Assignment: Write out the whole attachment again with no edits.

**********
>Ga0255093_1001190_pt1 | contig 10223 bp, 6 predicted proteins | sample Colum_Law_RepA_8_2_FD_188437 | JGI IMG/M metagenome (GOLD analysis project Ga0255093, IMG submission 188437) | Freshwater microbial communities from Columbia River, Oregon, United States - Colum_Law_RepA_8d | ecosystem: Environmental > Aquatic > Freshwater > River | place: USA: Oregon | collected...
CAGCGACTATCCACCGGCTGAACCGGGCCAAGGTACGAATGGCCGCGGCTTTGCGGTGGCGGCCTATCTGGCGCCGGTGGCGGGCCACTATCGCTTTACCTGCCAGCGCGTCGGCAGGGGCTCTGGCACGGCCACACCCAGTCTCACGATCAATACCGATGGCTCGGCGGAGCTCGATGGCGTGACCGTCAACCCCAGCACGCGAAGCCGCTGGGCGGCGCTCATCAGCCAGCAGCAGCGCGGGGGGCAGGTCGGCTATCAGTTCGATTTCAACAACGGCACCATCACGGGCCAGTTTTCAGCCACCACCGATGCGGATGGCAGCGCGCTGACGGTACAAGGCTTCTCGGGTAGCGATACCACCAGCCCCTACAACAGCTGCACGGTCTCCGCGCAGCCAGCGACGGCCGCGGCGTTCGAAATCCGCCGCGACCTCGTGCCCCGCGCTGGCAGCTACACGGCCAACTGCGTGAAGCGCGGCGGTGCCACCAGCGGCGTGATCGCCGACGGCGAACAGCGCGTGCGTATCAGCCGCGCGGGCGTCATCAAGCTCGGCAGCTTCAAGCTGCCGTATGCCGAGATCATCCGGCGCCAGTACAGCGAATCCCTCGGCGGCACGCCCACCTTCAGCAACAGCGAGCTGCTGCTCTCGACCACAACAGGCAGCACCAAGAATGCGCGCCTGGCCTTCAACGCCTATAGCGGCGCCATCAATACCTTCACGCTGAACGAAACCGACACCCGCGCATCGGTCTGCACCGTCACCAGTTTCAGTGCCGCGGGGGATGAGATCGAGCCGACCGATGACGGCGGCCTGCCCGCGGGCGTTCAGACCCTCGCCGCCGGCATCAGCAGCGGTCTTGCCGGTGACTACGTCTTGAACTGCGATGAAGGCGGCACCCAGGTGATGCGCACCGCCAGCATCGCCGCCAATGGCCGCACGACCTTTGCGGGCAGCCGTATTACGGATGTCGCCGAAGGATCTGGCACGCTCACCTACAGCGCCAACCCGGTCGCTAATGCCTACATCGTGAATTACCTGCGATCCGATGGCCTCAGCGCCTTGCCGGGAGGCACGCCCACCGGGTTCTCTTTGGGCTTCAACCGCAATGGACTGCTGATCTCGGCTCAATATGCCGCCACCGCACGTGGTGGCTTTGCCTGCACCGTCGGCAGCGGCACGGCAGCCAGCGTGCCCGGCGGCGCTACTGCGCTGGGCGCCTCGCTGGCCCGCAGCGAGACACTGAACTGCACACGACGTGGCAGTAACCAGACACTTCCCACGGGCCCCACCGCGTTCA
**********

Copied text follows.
>Ga0255093_1001190_pt1 | contig 10223 bp, 6 predicted proteins | sample Colum_Law_RepA_8_2_FD_188437 | JGI IMG/M metagenome (GOLD analysis project Ga0255093, IMG submission 188437) | Freshwater microbial communities from Columbia River, Oregon, United States - Colum_Law_RepA_8d | ecosystem: Environmental > Aquatic > Freshwater > River | place: USA: Oregon | collected...
CAGCGACTATCCACCGGCTGAACCGGGCCAAGGTACGAATGGCCGCGGCTTTGCGGTGGCGGCCTATCTGGCGCCGGTGGCGGGCCACTATCGCTTTACCTGCCAGCGCGTCGGCAGGGGCTCTGGCACGGCCACACCCAGTCTCACGATCAATACCGATGGCTCGGCGGAGCTCGATGGCGTGACCGTCAACCCCAGCACGCGAAGCCGCTGGGCGGCGCTCATCAGCCAGCAGCAGCGCGGGGGGCAGGTCGGCTATCAGTTCGATTTCAACAACGGCACCATCACGGGCCAGTTTTCAGCCACCACCGATGCGGATGGCAGCGCGCTGACGGTACAAGGCTTCTCGGGTAGCGATACCACCAGCCCCTACAACAGCTGCACGGTCTCCGCGCAGCCAGCGACGGCCGCGGCGTTCGAAATCCGCCGCGACCTCGTGCCCCGCGCTGGCAGCTACACGGCCAACTGCGTGAAGCGCGGCGGTGCCACCAGCGGCGTGATCGCCGACGGCGAACAGCGCGTGCGTATCAGCCGCGCGGGCGTCATCAAGCTCGGCAGCTTCAAGCTGCCGTATGCCGAGATCATCCGGCGCCAGTACAGCGAATCCCTCGGCGGCACGCCCACCTTCAGCAACAGCGAGCTGCTGCTCTCGACCACAACAGGCAGCACCAAGAATGCGCGCCTGGCCTTCAACGCCTATAGCGGCGCCATCAATACCTTCACGCTGAACGAAACCGACACCCGCGCATCGGTCTGCACCGTCACCAGTTTCAGTGCCGCGGGGGATGAGATCGAGCCGACCGATGACGGCGGCCTGCCCGCGGGCGTTCAGACCCTCGCCGCCGGCATCAGCAGCGGTCTTGCCGGTGACTACGTCTTGAACTGCGATGAAGGCGGCACCCAGGTGATGCGCACCGCCAGCATCGCCGCCAATGGCCGCACGACCTTTGCGGGCAGCCGTATTACGGATGTCGCCGAAGGATCTGGCACGCTCACCTACAGCGCCAACCCGGTCGCTAATGCCTACATCGTGAATTACCTGCGATCCGATGGCCTCAGCGCCTTGCCGGGAGGCACGCCCACCGGGTTCTCTTTGGGCTTCAACCGCAATGGACTGCTGATCTCGGCTCAATATGCCGCCACCGCACGTGGTGGCTTTGCCTGCACCGTCGGCAGCGGCACGGCAGCCAGCGTGCCCGGCGGCGCTACTGCGCTGGGCGCCTCGCTGGCCCGCAGCGAGACACTGAACTGCACACGACGTGGCAGTAACCAGACACTTCCCACGGGCCCCACCGCGTTCA